When we were elected with a large majority *, the local press got worried that we would have too large a majority. My response was that there were plenty of opportunities to hold the Council to account through regular channels such as petitions, meetings, the press (and indeed although I didn’t say it, social media as well).
It’s disappointing that even with an extensive presentation, Q&A, a 14 page explanatory document and countless responses by email and otherwise, opponents of expanding Holyport College still claim the Borough is “refusing” to answer questions as if we have something to hide. That’s simply not the case, and is unfair to council staff (oh the irony!).
What is really happening is that the answers do explain our decision (taken unanimously before the election) in extreme detail, but just because it isn’t the answer that the opponents want to hear, they choose to complain that their questions “haven’t been answered” rather than actually articulate a better policy direction for local education provision beyond “fairer funding”.
Conservative councils are also campaigning for fairer funding in education!
In fact, the complaints about process reveal that there aren’t actually any better fundamental policy approaches; for some in politics, protecting existing institutions is more important than giving choice to parents and providing excellent education.
Many Labour councils have sought to block free schools for narrow political purposes.
In fact, the Borough has recently received a letter from 5 Maidenhead Secondaries which veers along those lines. Maybe we can publish that with our response? I hope so. (eg one point is they want limited capacity, a 5% headroom, in the local schools system rather than the 10% we’re aiming for. Less choice please! I wonder why…. another priority for Head Teachers and chairs of governors is opposition to a satellite grammar. Yet Theresa May, also massively re-elected this year, has been a vocal supporter of this, as have we.).
Opposition coming from the direction of supplier preference is often predicated on what’s best for education suppliers (incumbents), not what’s best for local education consumers (parents and children).
Most schools in the Borough – around 75% – are Good or Outstanding. That’s fantastic for parents and a credit to the hard work of the Heads, teachers and Governors involved. Those schools should look to expand if they can, and, like Oldfield Primary, we’ll support that if possible.
But one of the questions opponents of expansion should ask is, why are so many parents looking to get into a new and unproven school when there are so many alternatives? Why don’t opponents of growing a new free school ask that question?
Let me be clear – I recognise the concern of people who think we are picking winners in some kind of unfair way. And it’s hard to see how we can expand a free school where a senior councillor is the chair of governors without others crying foul, saying “unfair”, and looking for fault and error. Opponents of expanding a free school will indeed campaign – and that needs addressing, with the clear information and straightforward justification of why decisions were taken. So we’ve done that.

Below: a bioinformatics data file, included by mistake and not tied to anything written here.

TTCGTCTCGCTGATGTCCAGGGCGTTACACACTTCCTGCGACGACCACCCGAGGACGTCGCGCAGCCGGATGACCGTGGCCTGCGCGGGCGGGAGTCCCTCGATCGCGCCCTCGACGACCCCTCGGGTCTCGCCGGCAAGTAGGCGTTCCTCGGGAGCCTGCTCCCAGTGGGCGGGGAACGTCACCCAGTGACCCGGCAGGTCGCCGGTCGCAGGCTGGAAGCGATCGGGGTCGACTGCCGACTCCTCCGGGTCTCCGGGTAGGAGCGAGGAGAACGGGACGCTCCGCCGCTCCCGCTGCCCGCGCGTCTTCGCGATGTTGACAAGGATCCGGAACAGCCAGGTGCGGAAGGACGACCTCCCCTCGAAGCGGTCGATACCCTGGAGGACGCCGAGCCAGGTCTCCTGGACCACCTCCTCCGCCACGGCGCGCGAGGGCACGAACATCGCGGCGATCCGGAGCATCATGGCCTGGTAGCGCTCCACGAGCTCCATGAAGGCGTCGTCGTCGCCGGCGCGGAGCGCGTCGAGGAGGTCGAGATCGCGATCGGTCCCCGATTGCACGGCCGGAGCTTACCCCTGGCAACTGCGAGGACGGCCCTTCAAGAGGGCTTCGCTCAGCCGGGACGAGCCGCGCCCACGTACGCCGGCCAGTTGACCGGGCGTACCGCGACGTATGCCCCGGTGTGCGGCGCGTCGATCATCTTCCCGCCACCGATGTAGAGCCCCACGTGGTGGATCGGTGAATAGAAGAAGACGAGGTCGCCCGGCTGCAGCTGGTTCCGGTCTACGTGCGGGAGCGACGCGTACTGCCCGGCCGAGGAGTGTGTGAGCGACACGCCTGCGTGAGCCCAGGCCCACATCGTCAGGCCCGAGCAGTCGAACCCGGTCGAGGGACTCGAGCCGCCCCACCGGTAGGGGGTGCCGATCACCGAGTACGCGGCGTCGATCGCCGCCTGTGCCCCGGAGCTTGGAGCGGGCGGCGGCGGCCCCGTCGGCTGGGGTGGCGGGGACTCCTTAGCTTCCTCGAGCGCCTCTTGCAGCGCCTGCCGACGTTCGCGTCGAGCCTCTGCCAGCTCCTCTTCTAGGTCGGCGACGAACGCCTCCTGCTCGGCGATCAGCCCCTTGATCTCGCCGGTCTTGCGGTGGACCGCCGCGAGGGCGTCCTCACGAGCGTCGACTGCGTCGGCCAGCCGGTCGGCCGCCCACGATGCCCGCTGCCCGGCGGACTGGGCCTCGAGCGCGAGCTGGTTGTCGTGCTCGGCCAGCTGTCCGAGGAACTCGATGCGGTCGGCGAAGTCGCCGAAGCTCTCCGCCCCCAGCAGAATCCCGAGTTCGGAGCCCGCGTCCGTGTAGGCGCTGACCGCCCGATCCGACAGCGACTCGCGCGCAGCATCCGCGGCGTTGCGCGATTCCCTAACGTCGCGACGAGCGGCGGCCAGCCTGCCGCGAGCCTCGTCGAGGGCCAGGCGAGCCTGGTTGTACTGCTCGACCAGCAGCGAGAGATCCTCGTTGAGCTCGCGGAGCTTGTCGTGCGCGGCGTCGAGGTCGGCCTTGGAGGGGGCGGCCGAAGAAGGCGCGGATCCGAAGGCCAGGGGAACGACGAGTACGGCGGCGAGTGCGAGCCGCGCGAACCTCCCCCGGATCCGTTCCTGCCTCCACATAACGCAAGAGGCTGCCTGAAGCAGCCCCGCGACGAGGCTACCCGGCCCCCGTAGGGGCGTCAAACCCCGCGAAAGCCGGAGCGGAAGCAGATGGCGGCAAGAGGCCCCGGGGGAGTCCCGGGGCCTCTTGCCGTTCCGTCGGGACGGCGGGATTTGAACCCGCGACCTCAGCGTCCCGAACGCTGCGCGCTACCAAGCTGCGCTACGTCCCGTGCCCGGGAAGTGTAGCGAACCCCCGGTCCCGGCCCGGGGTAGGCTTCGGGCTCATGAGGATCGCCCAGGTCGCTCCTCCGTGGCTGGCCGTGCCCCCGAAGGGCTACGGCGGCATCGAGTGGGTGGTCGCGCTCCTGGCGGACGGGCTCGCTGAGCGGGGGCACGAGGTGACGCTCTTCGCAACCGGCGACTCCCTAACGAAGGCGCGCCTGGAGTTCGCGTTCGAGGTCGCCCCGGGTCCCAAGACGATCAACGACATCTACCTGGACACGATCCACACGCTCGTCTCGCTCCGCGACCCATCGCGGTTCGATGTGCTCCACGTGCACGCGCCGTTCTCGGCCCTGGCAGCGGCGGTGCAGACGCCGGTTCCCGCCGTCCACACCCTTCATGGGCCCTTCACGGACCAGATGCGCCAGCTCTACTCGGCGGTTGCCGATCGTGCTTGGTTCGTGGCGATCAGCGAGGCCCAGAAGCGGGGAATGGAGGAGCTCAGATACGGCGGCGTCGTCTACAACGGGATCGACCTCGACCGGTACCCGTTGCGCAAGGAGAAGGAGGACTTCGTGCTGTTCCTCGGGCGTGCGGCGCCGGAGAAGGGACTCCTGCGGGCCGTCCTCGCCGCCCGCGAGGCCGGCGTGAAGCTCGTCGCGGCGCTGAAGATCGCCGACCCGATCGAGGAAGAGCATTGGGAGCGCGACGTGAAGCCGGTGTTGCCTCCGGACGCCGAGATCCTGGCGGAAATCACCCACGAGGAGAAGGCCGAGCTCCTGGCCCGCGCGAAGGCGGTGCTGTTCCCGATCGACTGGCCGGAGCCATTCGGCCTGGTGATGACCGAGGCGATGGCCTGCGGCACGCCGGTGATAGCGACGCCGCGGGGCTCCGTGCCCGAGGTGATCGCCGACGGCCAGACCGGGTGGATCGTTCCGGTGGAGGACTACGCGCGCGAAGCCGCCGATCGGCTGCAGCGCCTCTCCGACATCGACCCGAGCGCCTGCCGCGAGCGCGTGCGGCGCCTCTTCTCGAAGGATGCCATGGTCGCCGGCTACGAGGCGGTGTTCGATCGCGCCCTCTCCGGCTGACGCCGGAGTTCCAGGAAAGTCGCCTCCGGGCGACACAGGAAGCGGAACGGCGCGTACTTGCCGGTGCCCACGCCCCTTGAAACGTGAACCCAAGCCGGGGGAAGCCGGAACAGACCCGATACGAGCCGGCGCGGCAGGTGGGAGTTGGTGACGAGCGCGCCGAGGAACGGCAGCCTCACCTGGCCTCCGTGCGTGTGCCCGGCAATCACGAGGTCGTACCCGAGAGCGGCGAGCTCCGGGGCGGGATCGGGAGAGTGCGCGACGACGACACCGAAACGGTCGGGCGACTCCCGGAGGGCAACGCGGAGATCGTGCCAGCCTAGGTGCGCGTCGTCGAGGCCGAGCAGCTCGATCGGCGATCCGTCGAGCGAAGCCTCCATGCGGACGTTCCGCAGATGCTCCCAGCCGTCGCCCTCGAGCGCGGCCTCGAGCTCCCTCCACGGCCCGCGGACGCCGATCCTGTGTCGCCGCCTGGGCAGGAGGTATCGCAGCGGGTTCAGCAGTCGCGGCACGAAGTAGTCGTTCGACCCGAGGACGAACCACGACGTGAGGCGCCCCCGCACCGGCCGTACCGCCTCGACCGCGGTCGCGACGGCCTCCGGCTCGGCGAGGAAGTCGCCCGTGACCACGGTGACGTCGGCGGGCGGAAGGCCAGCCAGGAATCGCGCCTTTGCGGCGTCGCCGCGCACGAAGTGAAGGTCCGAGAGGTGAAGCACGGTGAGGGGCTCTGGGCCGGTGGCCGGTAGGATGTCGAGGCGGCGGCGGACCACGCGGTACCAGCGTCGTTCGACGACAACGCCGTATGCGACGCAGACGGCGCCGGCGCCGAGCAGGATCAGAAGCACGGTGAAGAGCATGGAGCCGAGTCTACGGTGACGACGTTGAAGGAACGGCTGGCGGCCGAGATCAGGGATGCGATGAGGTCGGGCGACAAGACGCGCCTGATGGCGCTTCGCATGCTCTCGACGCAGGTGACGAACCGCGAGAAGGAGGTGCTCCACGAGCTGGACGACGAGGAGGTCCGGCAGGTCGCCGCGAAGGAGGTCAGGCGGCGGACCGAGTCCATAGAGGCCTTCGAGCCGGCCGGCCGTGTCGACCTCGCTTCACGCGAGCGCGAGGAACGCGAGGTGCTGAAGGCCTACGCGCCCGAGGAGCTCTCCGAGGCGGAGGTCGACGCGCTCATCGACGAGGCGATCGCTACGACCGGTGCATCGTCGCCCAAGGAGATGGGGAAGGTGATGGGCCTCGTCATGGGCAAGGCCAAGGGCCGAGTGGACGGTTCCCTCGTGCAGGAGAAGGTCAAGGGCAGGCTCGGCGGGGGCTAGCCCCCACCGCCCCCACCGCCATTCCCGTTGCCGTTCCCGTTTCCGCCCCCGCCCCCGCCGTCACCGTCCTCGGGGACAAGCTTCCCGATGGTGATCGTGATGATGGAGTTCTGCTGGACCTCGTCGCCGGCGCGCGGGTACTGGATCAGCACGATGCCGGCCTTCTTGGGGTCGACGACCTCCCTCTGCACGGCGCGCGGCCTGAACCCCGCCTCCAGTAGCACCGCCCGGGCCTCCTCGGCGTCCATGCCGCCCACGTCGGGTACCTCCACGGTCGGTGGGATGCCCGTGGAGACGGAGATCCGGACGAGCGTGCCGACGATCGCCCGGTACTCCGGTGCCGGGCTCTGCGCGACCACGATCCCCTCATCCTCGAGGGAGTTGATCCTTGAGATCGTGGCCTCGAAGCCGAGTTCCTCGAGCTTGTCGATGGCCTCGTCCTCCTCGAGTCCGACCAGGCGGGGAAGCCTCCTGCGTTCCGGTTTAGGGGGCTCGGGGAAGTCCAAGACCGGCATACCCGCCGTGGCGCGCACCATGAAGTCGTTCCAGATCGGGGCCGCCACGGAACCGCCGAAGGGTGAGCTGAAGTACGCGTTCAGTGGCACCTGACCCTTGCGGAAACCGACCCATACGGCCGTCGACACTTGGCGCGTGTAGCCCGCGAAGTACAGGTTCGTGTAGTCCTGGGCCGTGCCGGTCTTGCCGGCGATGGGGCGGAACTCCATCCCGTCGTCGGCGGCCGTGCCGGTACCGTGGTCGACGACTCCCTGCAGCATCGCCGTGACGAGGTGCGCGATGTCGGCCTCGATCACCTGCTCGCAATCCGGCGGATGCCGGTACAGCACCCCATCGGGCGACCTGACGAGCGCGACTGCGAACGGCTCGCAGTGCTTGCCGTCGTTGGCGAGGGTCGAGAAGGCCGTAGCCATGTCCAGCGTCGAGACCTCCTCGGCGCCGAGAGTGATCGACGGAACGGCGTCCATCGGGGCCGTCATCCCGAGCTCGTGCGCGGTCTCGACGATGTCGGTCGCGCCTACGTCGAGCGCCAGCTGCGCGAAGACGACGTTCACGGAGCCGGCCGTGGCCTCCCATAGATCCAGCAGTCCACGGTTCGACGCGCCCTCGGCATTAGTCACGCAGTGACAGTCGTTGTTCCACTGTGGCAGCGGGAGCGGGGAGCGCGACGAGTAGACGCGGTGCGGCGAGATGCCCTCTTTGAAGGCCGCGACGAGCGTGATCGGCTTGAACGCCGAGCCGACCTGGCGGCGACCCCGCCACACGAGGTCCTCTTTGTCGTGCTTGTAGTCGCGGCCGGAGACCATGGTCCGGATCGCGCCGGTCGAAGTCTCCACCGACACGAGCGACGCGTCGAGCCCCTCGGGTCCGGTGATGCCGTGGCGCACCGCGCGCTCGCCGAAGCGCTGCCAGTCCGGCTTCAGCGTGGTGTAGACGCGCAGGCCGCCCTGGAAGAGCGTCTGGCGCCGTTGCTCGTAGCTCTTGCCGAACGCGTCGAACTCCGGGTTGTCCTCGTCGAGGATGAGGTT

I also respect the size of the petition and the need to address it publicly (although there are a number of external signatories on there eg apparently from Australia, Derbyshire and with such clarity such as “SJ” and “Nicola”! – there are lots of locals) which is why we’re very happy to debate the matter at our council meeting.
What is most important is providing more secondary school places in the Borough, and with an extremely popular and oversubscribed school – statistically the most popular – this is what we have done.
That’s a good decision for Borough residents overall and given the same opportunity to expand this local state school for the benefit of local parents and children, I’d do it again, and be very happy with that policy.
Here are the answers to the questions posed on the Advertiser’s Viewpoint page. (A number of this week’s Viewpoint contributors are known critics of the administration generally or Holyport College/free schools in particular.)
Eddie Clarke : Q : Why is there no audit trail? … A : There is, and it’s answered and available here .
Q : Middle schools admissions? – A: I believe it is so it benefits both Windsor and Maidenhead pupils. For example, in Fifield I have residents “stuck” between the two schools systems because of distance and geography.
Q: Hard to comprehend? : A : because it’s hugely oversubscribed, and the developer contribution supports an expansion for 48 extra pupils. Not at all hard to comprehend.
Q: Only supporting HC? : A : No.
Gavin Ames Q: How’s it going A: It’s going well! I’m not going to bypass our specific process for dealing with petitions however, Council will deal with the petition and questions on the agenda next week. But afterwards sounds do-able!
Malcolm Burtt Q : how is it not coasting? A : This I will speak to at council next week (as it’s now a public question he’s asking)
Brian Millin states, seemingly without irony, simultaneously demanding answers and then complaining that I wrote to the press to provide answers, and further then demands that I should do the “decent thing” and give answers in the press, presumably ASAP, rather than wait for the Council meeting. Maybe he will agree that a post-Council engagement would be best . . . . . you can’t please all the people all the time! His questions are answered in the link from Eddie Clarke above.
Brian is also asking a public question.
Kate Sheehan Q : Why is one of his [me] officers now not willing to respond to our questions? A: because they’ve been answered numerous times!
* By the way, there are 57 seats on the council not 59. We won 54, not 56. The Advertiser editorial and Eddie Clarke both get this wrong. Snap!